"I don't want to be in a cover band. I don't want to play a specific style of music that's popular at the moment. I don't see the stuff I've written appealing to the local bar crowds who just want to hear good party music."

                      No offense meant, but someone in your position, with no experience, no connections, and no track record of having had any success doing your own material with any band, much less your own, is going to have a hard time setting the terms with other players.

                      "I don't plan to make a career of this, but I would like to at least be liked by some people "

                      Maybe I'm reading this wrong, so take it with a grain of salt, but this sounds a little bit desperate. Everyone wants to be liked, but if you're relying on music to make people like you, it probably won't happen. Especially if you're philosophically opposed to giving people what they want to hear, know what I mean? In a perfect world, it's be wonderful if people just loved our original stuff from the get go, but it just doesn't happen that way, at least extremely rarely. You have picked a field where people instantly judge you as to whether you are any good or not, as to whether they lke you or not, and whether they will accept you or reject you. It is not for the faint hearted or easily crushed spirit, which judging by your post, you seem to have. Audiences can sense desperation, and if you come off as "please, please like me!", it'll feel like they're coming at you like a pack of wild dogs at some point. For people with poor self esteem, even a mild comment from a heckler can ruin your whole week. You have to have a thick skin and a belief in yourself to survive the music biz. And other musicians can certainly sense emotional neediness, and quite frankly, a lot of people are turned off by it.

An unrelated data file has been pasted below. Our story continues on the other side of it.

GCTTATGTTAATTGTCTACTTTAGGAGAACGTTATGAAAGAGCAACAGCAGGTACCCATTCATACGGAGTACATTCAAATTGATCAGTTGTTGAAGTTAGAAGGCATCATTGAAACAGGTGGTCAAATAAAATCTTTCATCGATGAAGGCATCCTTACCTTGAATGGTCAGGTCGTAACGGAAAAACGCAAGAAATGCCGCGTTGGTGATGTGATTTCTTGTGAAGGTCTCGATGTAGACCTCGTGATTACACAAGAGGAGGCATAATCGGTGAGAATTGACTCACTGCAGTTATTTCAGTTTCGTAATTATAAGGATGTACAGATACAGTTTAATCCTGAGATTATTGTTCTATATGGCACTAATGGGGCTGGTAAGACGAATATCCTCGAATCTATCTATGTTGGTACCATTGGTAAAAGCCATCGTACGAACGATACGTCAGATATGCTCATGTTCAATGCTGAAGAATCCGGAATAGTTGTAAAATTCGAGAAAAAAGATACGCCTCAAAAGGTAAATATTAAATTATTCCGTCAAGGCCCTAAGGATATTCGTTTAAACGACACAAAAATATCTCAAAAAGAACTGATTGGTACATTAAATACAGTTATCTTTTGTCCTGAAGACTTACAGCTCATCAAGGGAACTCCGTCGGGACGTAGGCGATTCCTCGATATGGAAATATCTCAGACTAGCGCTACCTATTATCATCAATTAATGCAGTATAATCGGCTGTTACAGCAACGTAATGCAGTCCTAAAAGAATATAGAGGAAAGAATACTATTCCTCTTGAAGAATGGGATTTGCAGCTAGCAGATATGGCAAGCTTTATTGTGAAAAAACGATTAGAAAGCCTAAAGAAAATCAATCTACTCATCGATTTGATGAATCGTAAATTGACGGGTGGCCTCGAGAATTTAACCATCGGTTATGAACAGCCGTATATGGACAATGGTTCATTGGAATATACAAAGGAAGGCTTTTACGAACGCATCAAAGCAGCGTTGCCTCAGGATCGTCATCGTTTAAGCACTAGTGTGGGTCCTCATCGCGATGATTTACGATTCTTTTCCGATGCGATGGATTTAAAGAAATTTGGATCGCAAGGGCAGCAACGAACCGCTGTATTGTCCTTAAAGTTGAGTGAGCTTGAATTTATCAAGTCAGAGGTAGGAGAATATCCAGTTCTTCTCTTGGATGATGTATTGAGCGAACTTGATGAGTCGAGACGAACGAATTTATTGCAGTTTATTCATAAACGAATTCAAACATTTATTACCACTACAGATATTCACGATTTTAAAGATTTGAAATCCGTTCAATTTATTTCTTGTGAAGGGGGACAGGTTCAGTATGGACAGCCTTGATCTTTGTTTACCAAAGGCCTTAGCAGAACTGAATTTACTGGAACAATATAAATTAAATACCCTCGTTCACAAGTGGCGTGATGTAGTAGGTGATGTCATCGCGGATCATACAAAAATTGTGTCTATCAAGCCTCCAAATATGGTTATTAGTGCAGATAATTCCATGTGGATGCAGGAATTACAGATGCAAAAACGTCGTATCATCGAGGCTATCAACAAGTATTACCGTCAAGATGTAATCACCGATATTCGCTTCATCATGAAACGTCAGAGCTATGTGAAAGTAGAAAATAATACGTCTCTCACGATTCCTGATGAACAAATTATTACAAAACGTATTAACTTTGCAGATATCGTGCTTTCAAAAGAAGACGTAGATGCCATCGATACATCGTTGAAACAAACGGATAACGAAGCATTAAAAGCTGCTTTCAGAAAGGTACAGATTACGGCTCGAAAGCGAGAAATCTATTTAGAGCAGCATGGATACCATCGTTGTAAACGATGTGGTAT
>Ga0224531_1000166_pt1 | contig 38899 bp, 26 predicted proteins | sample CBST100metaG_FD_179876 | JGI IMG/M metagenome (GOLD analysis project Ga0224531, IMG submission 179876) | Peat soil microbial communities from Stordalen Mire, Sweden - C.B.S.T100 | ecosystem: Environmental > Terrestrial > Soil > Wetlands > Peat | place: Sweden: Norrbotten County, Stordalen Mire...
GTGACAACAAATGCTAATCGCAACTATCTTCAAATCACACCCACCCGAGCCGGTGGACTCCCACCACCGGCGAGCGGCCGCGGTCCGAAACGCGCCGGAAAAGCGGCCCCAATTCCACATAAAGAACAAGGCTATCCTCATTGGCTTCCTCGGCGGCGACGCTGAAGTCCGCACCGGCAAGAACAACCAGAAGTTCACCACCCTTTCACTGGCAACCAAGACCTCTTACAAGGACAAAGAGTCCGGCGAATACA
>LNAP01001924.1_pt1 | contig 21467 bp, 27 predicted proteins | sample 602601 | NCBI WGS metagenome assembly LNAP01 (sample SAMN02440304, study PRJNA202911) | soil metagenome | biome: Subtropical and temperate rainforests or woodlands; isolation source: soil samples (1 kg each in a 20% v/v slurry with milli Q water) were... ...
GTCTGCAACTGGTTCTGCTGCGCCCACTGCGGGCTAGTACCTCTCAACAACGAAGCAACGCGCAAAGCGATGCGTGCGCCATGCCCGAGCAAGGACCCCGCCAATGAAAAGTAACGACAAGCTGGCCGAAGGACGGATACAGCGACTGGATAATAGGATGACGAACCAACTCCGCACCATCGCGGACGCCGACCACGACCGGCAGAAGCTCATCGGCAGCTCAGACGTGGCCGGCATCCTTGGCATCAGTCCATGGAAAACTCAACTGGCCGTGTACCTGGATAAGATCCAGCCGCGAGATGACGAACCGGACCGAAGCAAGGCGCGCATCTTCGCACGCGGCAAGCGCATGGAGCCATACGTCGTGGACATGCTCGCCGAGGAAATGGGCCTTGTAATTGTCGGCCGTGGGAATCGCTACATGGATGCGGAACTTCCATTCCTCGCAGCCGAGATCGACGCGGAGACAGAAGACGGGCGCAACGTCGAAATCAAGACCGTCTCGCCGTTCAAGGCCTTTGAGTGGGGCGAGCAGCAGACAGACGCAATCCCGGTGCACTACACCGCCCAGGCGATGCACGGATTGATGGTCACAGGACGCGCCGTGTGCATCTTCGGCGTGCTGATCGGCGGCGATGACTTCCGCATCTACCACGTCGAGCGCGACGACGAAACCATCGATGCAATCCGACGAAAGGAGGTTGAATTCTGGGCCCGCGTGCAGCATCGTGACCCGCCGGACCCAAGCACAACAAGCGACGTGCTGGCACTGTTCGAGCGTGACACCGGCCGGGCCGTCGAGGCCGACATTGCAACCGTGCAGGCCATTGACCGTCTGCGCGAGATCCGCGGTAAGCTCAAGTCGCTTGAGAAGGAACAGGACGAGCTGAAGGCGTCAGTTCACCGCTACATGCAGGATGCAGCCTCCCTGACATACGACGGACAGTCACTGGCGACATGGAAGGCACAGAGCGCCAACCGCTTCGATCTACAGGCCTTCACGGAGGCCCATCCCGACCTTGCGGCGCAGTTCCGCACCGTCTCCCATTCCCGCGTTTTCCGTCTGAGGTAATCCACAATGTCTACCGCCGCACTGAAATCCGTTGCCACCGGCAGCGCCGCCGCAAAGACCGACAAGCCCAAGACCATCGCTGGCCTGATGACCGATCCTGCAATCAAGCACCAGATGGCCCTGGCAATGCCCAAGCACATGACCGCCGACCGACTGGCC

Maybe you should consider first doing a solo, getting your songs on a disc, then joining another band and getting comfortable playing with other people first, learn how to work a crowd, learn how to run a band, and so on. Introduce your songs to them after you've been doing theirs for awhile. I'm not saying you should give up on the dream just yet, but the way you want to go about it (from what you've described) seems like a recipe for failure, which won't help your self esteem issues any.

                      Maybe I'm wrong in my interpretation about what you're saying here. If so, disregard everything I've said.


                      I agree with this...

                      I think it's going to take some experience to learn how to get things going the right way, and how to deal with criticisms. Joining a band that already has some material is a great way to start out, and inject your own songs in when you can.

                      Comment


                      • #12
                        Lots of good advice here.

                        I see a problem when a 29 years old guy thinks he's old. WTF is up with people!? Guys used to think they were at their prime at 40. Now we are washep up at 29? Please stop with that MTV bull****************. Grow some balls already. I'm 31 (going on 32) and never been better at making music. I'm so much better than I was 10 years ago. I listen to the stuff I was making then and it makes my head hurt.